The paper by the Commission on Electoral Contributions and Expenses suffers from a variety of methodological problems. The 1979 data reproduced from the March 1980 edition of this journal is out of date. The circular graphs outlining the variations in occupational status and education are remarkably confusing. The employment case history of one cabinet minister is interesting but not typical and hardly rates a sophisticated graph. Interviews with retired Ontario legislators give the practioner's point of view but are of limited utility. The study acknowledges that the perspectives presented reflect the concerns of twenty years ago. The lack of information concerning the number of legislators interviewed, the method of their selection and other pertinent facts renders the use of statistics from the interviews of dubious value. On the whole this work adds little to what is already known on the subject of parliamentary pay. Its redeeming feature is the consolidation of the major issues involved in developing a rationale for parliamentary remuneration.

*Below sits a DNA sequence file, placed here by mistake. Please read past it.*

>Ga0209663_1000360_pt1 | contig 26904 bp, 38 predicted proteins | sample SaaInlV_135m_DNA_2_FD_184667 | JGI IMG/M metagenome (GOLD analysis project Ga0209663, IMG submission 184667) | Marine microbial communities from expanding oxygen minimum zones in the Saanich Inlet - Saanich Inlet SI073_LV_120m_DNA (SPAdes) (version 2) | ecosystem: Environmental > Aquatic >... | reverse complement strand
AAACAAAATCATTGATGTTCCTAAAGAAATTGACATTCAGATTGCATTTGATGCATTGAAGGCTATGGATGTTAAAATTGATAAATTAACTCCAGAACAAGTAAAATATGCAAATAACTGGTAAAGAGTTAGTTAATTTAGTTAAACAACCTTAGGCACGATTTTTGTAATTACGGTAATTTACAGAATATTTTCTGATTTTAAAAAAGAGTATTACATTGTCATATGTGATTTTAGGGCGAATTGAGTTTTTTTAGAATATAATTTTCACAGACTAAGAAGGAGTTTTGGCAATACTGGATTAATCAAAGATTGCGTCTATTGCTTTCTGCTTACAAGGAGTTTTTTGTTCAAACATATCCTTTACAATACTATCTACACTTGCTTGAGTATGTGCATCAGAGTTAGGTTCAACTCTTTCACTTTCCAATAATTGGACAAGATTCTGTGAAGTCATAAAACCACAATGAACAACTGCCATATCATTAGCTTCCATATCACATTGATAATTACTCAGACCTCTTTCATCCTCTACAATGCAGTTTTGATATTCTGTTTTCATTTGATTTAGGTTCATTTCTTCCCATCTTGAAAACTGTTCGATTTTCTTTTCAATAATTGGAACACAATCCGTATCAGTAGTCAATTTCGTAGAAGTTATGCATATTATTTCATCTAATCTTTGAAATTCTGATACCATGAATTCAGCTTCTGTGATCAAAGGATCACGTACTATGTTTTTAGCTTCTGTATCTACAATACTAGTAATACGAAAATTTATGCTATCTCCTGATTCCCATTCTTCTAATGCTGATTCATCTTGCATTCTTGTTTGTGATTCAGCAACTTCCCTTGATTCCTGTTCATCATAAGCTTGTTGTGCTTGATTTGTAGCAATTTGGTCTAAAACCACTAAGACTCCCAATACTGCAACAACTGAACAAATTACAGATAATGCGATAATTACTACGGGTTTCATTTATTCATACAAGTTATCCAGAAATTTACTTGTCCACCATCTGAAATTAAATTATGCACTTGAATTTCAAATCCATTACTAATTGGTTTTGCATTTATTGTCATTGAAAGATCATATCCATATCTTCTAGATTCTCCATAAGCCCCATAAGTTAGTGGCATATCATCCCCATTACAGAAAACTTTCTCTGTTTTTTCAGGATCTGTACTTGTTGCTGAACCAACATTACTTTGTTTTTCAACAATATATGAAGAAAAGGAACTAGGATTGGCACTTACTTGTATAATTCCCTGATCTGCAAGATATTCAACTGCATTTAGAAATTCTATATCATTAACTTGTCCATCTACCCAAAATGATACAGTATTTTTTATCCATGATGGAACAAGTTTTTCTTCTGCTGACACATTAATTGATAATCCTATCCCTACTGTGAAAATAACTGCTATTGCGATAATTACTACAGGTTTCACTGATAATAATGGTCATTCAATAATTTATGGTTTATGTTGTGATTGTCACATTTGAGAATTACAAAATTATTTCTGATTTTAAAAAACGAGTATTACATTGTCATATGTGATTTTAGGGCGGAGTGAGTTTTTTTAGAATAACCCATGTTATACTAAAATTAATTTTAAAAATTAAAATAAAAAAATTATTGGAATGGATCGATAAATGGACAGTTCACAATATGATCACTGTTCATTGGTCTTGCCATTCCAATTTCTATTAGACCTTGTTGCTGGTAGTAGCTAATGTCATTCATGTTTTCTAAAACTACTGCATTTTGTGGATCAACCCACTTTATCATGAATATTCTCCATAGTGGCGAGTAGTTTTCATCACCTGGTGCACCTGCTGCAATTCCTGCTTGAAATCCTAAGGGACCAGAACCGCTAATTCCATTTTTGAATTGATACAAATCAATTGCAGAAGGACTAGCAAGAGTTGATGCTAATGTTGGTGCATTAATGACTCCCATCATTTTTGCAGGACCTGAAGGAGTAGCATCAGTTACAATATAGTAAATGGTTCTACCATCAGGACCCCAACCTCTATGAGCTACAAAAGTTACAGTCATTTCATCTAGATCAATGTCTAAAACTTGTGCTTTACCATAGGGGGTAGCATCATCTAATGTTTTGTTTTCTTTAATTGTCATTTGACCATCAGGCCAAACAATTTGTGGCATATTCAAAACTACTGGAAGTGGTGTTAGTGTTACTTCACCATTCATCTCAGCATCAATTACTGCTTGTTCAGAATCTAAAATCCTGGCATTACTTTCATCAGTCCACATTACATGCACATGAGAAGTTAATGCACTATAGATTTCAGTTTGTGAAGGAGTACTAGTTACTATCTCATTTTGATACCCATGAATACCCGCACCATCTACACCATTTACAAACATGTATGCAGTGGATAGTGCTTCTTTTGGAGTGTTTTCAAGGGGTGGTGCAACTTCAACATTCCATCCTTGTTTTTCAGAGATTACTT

The other study is by the Administrator of the Legislative Assembly of Ontario. Mr. Fleming first initiated a comparative study of the salaries, benefits and administrative structures of provincial and territorial legislatures in 1979; it was updated in 1980. The 1981 study is a revised and expanded version of the original project which, for the first time, includes administrative arrangements of the House of Commons. This is a most welcome addition as the Commons provides a benchmark for comparison. Also, many of the innovative procedures such as constituency offices and legislative research services were first introduced into the Canadian scene by Parliament. The Canadian Senate is not included in this study but should be lest some readers jump to the erroneous conclusion that the administration of the House of Commons and the Senate is one and the same. There are many similarities but each House is master of its own administration.